Some will argue that they will sell or refinance before any problems arise. I say good luck with either right now, but that is another story. If the home could be sold for $625k this December, the option ARM owner has a loan balance of roughly $540k and has made payments of roughly $62k. This would equal (excluding fees and commissions) a net of $23k. The the thirty year fixed owner would have a loan balance of roughly $479k and made payments of roughly $105k. This would equal (excluding fees and commissions) a net of $41k.
Now here is what this loan looks like when the
victim borrower got whacked. To get the 3% YSP (this is the $15k rebate the lender pays the broker for the loan and has to be disclosed) the broker needs to up the margin to about 3.85% and stick them with a three year prepayment penalty. I cannot even begin to tell you how many chop shop brokers that used the 3% YSP as motivation for their “loan officers” to sell this loan. I moved the first payment up to July 2005 because this is when people really started to sell this loan. It also shows a more accurate adjustment of the MTA index.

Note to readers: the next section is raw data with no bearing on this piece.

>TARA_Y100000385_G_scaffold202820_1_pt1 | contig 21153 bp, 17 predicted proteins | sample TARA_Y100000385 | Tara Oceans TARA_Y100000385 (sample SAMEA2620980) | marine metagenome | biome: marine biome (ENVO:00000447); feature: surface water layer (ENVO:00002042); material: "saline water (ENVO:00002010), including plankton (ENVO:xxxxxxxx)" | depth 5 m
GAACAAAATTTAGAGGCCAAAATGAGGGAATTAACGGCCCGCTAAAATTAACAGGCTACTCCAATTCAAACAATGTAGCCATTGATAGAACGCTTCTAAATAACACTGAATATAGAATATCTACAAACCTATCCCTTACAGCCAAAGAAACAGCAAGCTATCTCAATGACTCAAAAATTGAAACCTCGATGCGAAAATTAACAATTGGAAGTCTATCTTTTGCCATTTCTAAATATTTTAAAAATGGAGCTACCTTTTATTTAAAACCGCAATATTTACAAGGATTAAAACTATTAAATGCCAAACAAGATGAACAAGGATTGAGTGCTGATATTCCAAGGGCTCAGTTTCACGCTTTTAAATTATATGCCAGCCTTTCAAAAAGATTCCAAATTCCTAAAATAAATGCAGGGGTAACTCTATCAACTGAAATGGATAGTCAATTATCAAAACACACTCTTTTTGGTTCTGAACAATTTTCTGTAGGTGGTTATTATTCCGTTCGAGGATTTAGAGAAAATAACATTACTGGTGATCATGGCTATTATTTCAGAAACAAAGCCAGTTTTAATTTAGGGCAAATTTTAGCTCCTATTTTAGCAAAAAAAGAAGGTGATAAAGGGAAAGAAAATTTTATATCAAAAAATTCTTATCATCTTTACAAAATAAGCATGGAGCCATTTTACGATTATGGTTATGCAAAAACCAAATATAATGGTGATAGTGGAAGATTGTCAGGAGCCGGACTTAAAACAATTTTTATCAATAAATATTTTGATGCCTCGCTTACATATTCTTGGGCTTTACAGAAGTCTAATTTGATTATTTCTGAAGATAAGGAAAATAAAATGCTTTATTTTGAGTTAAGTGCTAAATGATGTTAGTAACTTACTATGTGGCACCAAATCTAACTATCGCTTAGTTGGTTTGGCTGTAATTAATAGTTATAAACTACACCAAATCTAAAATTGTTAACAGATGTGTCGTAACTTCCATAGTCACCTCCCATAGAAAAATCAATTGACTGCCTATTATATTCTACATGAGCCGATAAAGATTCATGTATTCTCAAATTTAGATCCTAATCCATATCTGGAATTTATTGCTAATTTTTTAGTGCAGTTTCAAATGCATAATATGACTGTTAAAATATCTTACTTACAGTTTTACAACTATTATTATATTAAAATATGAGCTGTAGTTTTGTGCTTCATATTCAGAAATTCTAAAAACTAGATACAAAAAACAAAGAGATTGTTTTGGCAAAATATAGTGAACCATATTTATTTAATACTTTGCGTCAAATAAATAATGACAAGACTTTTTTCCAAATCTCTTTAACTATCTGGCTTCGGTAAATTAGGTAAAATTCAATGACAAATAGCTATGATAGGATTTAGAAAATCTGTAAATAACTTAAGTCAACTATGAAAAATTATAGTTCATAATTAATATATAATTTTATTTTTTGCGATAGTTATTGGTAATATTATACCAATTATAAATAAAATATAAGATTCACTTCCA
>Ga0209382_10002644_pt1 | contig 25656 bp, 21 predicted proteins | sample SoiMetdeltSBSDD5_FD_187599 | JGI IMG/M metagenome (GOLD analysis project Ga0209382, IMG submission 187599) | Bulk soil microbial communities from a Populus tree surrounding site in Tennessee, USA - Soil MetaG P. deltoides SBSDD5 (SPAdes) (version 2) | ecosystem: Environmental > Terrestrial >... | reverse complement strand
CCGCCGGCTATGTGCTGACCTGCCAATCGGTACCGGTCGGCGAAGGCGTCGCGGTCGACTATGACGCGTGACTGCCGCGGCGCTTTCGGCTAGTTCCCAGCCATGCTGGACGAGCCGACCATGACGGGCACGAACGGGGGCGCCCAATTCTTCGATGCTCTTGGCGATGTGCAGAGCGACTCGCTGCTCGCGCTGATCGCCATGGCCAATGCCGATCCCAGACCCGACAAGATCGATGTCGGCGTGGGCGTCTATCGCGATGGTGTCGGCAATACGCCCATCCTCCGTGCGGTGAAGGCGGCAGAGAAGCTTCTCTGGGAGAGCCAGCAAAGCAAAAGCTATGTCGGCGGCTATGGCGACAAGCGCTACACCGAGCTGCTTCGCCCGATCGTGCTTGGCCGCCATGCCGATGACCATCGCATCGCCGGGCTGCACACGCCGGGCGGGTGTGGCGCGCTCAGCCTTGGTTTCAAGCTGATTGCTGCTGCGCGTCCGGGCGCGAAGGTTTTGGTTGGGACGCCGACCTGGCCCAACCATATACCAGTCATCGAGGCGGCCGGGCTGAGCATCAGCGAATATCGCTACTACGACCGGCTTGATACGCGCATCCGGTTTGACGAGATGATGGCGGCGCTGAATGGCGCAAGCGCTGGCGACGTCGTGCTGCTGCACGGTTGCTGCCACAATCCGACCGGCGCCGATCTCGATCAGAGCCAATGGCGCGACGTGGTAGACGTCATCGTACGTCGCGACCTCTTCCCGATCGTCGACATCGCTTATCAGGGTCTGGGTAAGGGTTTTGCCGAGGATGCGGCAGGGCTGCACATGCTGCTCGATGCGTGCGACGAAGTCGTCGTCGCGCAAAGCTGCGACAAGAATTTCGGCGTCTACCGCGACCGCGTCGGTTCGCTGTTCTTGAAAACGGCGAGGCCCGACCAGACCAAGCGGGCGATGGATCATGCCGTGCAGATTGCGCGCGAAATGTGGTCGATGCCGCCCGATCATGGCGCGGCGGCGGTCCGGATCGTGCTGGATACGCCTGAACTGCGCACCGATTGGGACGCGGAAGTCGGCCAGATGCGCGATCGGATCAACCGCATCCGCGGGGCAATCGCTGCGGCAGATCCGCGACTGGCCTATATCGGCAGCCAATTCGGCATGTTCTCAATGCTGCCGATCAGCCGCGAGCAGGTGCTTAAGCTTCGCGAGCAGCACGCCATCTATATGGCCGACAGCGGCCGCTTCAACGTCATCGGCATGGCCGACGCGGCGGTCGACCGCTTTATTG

The first six months and 2006:
Take a look at when the loan recasts. I wouldn’t want to be at their house for Christmas:
This is what it must look like when that reset hits:
Now here is the rub. Let’s pretend this